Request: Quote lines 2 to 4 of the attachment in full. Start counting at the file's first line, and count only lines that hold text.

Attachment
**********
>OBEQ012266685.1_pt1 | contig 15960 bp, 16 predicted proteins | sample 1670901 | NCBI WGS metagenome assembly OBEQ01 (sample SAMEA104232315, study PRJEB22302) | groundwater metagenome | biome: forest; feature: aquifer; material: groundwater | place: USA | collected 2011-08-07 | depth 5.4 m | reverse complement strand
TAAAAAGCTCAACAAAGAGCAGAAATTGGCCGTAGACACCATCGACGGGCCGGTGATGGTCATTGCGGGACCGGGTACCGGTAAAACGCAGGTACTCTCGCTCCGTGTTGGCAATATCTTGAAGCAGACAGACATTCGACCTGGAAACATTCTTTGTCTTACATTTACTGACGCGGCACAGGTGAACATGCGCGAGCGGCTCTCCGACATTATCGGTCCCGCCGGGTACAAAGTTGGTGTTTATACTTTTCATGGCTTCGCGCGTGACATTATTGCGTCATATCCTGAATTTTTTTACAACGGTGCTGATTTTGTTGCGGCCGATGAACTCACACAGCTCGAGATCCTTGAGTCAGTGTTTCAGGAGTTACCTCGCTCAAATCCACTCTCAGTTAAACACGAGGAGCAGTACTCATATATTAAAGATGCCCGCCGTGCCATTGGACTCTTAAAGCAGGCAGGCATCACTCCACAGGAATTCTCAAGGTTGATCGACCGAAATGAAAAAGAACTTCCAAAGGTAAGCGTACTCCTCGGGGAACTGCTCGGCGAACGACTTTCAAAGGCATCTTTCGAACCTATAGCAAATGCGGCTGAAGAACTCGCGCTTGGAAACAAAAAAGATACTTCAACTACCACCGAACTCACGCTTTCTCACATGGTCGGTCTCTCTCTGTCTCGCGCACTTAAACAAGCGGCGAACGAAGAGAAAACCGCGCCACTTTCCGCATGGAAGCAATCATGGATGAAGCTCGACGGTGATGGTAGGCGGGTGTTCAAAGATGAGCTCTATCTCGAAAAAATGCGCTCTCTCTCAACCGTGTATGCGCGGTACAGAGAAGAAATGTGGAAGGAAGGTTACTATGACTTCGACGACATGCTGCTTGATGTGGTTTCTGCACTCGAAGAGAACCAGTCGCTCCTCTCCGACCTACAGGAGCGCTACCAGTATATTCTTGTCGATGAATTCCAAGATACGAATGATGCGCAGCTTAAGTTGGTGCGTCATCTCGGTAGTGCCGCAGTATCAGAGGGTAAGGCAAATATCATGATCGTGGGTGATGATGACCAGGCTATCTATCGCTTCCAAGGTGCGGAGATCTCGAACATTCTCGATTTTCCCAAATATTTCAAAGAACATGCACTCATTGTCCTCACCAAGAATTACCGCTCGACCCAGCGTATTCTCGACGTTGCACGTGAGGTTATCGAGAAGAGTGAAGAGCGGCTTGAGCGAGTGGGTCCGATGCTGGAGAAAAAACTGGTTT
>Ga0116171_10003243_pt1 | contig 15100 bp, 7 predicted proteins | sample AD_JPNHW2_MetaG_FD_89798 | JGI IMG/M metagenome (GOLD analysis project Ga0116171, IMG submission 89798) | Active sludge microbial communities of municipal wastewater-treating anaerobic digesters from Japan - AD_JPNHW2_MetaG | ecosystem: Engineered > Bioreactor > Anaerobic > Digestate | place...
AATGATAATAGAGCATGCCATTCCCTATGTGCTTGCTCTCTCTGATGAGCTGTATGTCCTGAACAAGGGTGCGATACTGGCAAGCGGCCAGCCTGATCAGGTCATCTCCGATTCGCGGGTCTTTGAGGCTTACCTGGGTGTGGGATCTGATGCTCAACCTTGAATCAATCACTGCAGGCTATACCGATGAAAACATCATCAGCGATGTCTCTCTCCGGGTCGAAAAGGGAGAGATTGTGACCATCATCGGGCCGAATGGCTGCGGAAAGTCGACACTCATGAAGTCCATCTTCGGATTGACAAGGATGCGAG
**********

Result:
TAAAAAGCTCAACAAAGAGCAGAAATTGGCCGTAGACACCATCGACGGGCCGGTGATGGTCATTGCGGGACCGGGTACCGGTAAAACGCAGGTACTCTCGCTCCGTGTTGGCAATATCTTGAAGCAGACAGACATTCGACCTGGAAACATTCTTTGTCTTACATTTACTGACGCGGCACAGGTGAACATGCGCGAGCGGCTCTCCGACATTATCGGTCCCGCCGGGTACAAAGTTGGTGTTTATACTTTTCATGGCTTCGCGCGTGACATTATTGCGTCATATCCTGAATTTTTTTACAACGGTGCTGATTTTGTTGCGGCCGATGAACTCACACAGCTCGAGATCCTTGAGTCAGTGTTTCAGGAGTTACCTCGCTCAAATCCACTCTCAGTTAAACACGAGGAGCAGTACTCATATATTAAAGATGCCCGCCGTGCCATTGGACTCTTAAAGCAGGCAGGCATCACTCCACAGGAATTCTCAAGGTTGATCGACCGAAATGAAAAAGAACTTCCAAAGGTAAGCGTACTCCTCGGGGAACTGCTCGGCGAACGACTTTCAAAGGCATCTTTCGAACCTATAGCAAATGCGGCTGAAGAACTCGCGCTTGGAAACAAAAAAGATACTTCAACTACCACCGAACTCACGCTTTCTCACATGGTCGGTCTCTCTCTGTCTCGCGCACTTAAACAAGCGGCGAACGAAGAGAAAACCGCGCCACTTTCCGCATGGAAGCAATCATGGATGAAGCTCGACGGTGATGGTAGGCGGGTGTTCAAAGATGAGCTCTATCTCGAAAAAATGCGCTCTCTCTCAACCGTGTATGCGCGGTACAGAGAAGAAATGTGGAAGGAAGGTTACTATGACTTCGACGACATGCTGCTTGATGTGGTTTCTGCACTCGAAGAGAACCAGTCGCTCCTCTCCGACCTACAGGAGCGCTACCAGTATATTCTTGTCGATGAATTCCAAGATACGAATGATGCGCAGCTTAAGTTGGTGCGTCATCTCGGTAGTGCCGCAGTATCAGAGGGTAAGGCAAATATCATGATCGTGGGTGATGATGACCAGGCTATCTATCGCTTCCAAGGTGCGGAGATCTCGAACATTCTCGATTTTCCCAAATATTTCAAAGAACATGCACTCATTGTCCTCACCAAGAATTACCGCTCGACCCAGCGTATTCTCGACGTTGCACGTGAGGTTATCGAGAAGAGTGAAGAGCGGCTTGAGCGAGTGGGTCCGATGCTGGAGAAAAAACTGGTTT
>Ga0116171_10003243_pt1 | contig 15100 bp, 7 predicted proteins | sample AD_JPNHW2_MetaG_FD_89798 | JGI IMG/M metagenome (GOLD analysis project Ga0116171, IMG submission 89798) | Active sludge microbial communities of municipal wastewater-treating anaerobic digesters from Japan - AD_JPNHW2_MetaG | ecosystem: Engineered > Bioreactor > Anaerobic > Digestate | place...
AATGATAATAGAGCATGCCATTCCCTATGTGCTTGCTCTCTCTGATGAGCTGTATGTCCTGAACAAGGGTGCGATACTGGCAAGCGGCCAGCCTGATCAGGTCATCTCCGATTCGCGGGTCTTTGAGGCTTACCTGGGTGTGGGATCTGATGCTCAACCTTGAATCAATCACTGCAGGCTATACCGATGAAAACATCATCAGCGATGTCTCTCTCCGGGTCGAAAAGGGAGAGATTGTGACCATCATCGGGCCGAATGGCTGCGGAAAGTCGACACTCATGAAGTCCATCTTCGGATTGACAAGGATGCGAG